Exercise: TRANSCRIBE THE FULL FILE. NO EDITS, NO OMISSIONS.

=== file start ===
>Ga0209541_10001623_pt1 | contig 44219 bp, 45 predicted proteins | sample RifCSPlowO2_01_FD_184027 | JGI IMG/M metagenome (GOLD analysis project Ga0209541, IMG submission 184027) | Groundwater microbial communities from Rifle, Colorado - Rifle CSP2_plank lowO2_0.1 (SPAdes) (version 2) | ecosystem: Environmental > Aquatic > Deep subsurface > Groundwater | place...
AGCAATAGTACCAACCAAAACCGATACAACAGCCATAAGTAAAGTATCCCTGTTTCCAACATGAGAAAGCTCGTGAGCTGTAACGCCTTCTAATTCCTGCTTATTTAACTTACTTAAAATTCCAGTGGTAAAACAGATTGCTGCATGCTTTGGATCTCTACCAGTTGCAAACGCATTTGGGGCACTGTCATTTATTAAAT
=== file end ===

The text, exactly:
>Ga0209541_10001623_pt1 | contig 44219 bp, 45 predicted proteins | sample RifCSPlowO2_01_FD_184027 | JGI IMG/M metagenome (GOLD analysis project Ga0209541, IMG submission 184027) | Groundwater microbial communities from Rifle, Colorado - Rifle CSP2_plank lowO2_0.1 (SPAdes) (version 2) | ecosystem: Environmental > Aquatic > Deep subsurface > Groundwater | place...
AGCAATAGTACCAACCAAAACCGATACAACAGCCATAAGTAAAGTATCCCTGTTTCCAACATGAGAAAGCTCGTGAGCTGTAACGCCTTCTAATTCCTGCTTATTTAACTTACTTAAAATTCCAGTGGTAAAACAGATTGCTGCATGCTTTGGATCTCTACCAGTTGCAAACGCATTTGGGGCACTGTCATTTATTAAAT